For the wedding I quadrupled this recipe, so this should make 30 or so, depending on how big you want to make them. These ones have orange liqueur in them, but I’ve made them in the past with coffee, amaretto, rum and ginger, cherry liqueur – you can really put any flavour in you want.

900g dark chocolate (around 70% cocoa), chopped
60g unsalted butter, chopped
110ml thick cream
70ml orange liqueur (I used Cointreau)

Place 500g of the chocolate and butter in a bowl, and melt over a saucepan half-filled with simmering water (don’t let the bowl touch the water).

Heat the cream and liqueur in a small saucepan until almost boiling. If it does boil it will likely spill over, so be careful. If it does spill over, get the person who asked you to make the truffles in the first place to clean it up.

Combine the melted chocolate and butter mixture with the cream and liqueur mixture. Pour this mixture, which, incidentally, is a ganache, into a dish and freeze for a few hours.

When the ganache is firm, scoop small balls out and place them on a tray covered in foil. Freeze for several hours or overnight – you want them to be really hard so they don’t melt when you coat them in chocolate.

Take the frozen balls out of the freezer and, if they’re particularly misshapen, you can roll them between your hands until they’re smooth(er) and round(er). You might then need to freeze them again.

Melt the remaining chocolate in a bowl over a saucepan of simmering water. Using a fork, dunk the balls in the chocolate until covered. I sort of rest the ball on a fork, rather than pierce it, and dip it in the chocolate and then wait until the excess chocolate drips off. Then I carefully place the ball on a foil covered tray. Repeat until all the balls are covered and refrigerate until the chocolate is hard. You can dust them with cocoa powder, or sometimes, just before the chocolate is set, I top them with candied orange peel. Or, if you’re feeling fancy, gold leaf.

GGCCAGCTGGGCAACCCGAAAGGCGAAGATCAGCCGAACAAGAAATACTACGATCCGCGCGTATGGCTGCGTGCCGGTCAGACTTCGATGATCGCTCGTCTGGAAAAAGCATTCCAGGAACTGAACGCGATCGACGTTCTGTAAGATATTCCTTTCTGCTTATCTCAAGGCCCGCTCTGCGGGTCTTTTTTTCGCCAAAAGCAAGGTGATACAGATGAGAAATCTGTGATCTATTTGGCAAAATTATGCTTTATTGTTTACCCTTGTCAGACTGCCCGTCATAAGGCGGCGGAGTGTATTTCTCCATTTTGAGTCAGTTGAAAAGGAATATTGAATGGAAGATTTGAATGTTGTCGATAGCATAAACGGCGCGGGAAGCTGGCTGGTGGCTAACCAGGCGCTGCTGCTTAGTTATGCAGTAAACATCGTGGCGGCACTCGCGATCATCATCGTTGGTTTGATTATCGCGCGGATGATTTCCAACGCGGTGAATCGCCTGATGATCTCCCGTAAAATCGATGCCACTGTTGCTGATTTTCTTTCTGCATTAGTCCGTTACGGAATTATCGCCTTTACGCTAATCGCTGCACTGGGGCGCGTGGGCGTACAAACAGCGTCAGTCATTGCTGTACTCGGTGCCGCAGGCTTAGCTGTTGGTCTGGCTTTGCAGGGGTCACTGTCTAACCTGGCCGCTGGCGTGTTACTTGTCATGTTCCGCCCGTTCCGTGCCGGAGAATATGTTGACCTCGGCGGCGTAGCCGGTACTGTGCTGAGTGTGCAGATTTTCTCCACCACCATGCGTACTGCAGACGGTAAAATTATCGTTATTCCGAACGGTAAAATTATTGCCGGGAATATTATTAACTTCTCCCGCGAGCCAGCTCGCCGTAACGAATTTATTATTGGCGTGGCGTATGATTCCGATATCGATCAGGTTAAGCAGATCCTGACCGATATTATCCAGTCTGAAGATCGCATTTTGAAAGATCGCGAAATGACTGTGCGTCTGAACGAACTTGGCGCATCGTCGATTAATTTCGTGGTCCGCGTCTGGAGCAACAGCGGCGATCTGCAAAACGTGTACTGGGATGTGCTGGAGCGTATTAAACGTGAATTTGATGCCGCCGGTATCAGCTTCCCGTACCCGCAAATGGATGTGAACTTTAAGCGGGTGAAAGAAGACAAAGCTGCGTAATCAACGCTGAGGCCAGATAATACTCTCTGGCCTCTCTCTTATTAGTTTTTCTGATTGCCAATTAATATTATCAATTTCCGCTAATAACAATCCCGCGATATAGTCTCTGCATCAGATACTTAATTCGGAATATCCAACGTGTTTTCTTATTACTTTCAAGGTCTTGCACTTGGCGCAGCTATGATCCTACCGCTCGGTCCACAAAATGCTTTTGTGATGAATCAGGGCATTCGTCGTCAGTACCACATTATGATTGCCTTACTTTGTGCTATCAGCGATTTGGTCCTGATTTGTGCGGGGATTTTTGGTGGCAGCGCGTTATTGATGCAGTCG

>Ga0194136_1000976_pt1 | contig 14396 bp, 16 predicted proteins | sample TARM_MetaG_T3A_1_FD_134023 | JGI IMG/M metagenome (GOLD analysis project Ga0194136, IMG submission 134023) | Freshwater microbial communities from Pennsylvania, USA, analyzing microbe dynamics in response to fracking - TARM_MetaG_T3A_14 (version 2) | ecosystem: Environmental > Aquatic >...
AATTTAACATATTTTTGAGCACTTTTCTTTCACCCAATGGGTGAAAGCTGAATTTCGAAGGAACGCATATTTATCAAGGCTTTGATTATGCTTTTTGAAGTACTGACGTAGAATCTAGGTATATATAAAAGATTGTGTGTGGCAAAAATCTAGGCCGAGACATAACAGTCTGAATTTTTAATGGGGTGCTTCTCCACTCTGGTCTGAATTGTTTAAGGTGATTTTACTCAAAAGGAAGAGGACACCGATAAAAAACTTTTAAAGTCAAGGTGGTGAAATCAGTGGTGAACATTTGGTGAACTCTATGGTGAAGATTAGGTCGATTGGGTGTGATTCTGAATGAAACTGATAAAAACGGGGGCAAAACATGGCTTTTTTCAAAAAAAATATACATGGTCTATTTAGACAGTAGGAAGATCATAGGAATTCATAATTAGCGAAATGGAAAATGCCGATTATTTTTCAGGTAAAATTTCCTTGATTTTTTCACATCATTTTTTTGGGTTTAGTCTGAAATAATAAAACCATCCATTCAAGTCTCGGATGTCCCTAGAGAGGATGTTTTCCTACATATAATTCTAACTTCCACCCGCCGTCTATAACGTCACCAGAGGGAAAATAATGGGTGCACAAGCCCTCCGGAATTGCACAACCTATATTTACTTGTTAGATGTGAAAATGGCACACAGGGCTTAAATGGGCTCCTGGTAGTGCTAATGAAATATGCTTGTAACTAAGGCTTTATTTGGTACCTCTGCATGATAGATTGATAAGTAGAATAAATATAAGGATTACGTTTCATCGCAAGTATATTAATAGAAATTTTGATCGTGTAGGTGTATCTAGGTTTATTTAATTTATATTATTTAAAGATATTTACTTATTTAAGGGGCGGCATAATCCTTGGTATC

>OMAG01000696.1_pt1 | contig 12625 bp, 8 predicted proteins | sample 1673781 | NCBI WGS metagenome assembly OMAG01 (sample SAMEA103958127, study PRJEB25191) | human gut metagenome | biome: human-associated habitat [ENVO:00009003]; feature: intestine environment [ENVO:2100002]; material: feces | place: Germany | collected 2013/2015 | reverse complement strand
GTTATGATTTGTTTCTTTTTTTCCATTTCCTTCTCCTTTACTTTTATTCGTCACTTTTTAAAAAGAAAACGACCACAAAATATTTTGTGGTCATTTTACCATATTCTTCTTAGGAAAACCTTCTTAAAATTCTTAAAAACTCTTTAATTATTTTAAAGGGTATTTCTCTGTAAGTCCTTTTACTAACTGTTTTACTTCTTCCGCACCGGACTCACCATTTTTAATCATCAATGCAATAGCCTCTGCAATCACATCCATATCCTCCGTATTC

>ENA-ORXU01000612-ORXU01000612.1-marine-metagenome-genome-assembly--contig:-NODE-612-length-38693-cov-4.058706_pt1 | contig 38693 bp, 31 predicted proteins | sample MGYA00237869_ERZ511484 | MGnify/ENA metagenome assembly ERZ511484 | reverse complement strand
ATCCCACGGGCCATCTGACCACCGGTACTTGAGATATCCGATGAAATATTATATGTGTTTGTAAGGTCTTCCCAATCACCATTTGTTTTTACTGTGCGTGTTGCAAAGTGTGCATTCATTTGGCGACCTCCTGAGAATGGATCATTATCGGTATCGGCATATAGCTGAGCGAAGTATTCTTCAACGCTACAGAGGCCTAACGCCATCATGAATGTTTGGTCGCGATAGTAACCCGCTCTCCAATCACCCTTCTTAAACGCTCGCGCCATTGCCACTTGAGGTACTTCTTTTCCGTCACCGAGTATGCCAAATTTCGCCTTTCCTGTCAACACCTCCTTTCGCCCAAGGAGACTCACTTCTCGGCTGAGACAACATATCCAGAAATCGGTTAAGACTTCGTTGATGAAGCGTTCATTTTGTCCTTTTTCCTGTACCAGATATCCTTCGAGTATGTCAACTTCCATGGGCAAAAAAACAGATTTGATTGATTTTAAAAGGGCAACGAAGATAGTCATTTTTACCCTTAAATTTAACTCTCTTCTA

Apple crumble cheesecake

Apple crumble cheesecake

This cake is basically the best thing I make. I made it as a birthday present for my boyfriend, back when he was just a friend. It was possibly a turning point in our relationship… His favourite desserts were apple crumble and cheesecake (this cake is now the favourite), so I decided to combine them. To be honest, I expected it to be a novelty dish more than anything, so I was surprised when it turned out really well. The apples cut through the rich creamy-ness of the cream cheese, and with the base and the crumble topping the whole thing is encased by crunchy-ness.

This year he was at Burning Man for his birthday, so I made it before he left. The night before he left, actually, and I didn’t take any pictures of it. Ostensibly, I forgot. In reality, I figured it would give me a good excuse to make it again. He was already disappointed in how little of it he got to eat before he left (BTW, he did manage to get through about a third of it, and I did pack him some to eat for breakfast on way to the airport). My housemate Bec and I were left to eat the rest of the cake, and we were happy when it was gone because it wasn’t hanging over our heads any more. It was like some terrible chore – we knew, each night, that we’d have to eat some… First world problems are the WORST.

In an attempt to curb my depression resulting from not being able to go to Burning Man (read: to try and stop being a sook), I decided that I would make the cheesecake again for when he got back, but this time I’d make it from scratch. Well, scratch-ish because I didn’t make the sour cream, or mill the flour, or grow the apples… But, I did make something that approximates cream cheese and the biscuits for the base. While I think this went some way towards distracting me from not being on a crazy adventure in the desert, I don’t think it’s really necessary. The cake is better with store-bought cream cheese, although admittedly I didn’t make proper cream cheese, which would have probably been better but more work. The biscuits were good, but again, it doesn’t make much difference. The only reason you’d really bother is so you can say you did. I’ve included the recipes anyway, but don’t feel like you need to do this much work.